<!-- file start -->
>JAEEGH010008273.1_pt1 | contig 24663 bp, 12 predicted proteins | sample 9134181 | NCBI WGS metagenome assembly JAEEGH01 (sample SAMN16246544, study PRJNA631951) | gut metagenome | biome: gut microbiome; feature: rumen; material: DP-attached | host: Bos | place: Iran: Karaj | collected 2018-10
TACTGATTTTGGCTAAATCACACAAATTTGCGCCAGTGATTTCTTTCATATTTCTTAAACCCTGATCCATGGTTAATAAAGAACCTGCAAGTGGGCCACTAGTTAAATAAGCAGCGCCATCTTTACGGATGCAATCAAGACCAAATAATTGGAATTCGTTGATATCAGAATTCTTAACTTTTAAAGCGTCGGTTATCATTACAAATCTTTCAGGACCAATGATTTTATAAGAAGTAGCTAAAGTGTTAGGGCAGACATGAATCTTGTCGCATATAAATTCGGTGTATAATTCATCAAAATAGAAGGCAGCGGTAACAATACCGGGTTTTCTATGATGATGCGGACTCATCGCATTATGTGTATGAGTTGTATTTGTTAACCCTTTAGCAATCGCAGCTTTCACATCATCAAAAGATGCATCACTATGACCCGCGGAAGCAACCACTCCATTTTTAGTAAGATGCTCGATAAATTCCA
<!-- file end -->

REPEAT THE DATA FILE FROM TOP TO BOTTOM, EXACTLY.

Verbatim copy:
>JAEEGH010008273.1_pt1 | contig 24663 bp, 12 predicted proteins | sample 9134181 | NCBI WGS metagenome assembly JAEEGH01 (sample SAMN16246544, study PRJNA631951) | gut metagenome | biome: gut microbiome; feature: rumen; material: DP-attached | host: Bos | place: Iran: Karaj | collected 2018-10
TACTGATTTTGGCTAAATCACACAAATTTGCGCCAGTGATTTCTTTCATATTTCTTAAACCCTGATCCATGGTTAATAAAGAACCTGCAAGTGGGCCACTAGTTAAATAAGCAGCGCCATCTTTACGGATGCAATCAAGACCAAATAATTGGAATTCGTTGATATCAGAATTCTTAACTTTTAAAGCGTCGGTTATCATTACAAATCTTTCAGGACCAATGATTTTATAAGAAGTAGCTAAAGTGTTAGGGCAGACATGAATCTTGTCGCATATAAATTCGGTGTATAATTCATCAAAATAGAAGGCAGCGGTAACAATACCGGGTTTTCTATGATGATGCGGACTCATCGCATTATGTGTATGAGTTGTATTTGTTAACCCTTTAGCAATCGCAGCTTTCACATCATCAAAAGATGCATCACTATGACCCGCGGAAGCAACCACTCCATTTTTAGTAAGATGCTCGATAAATTCCA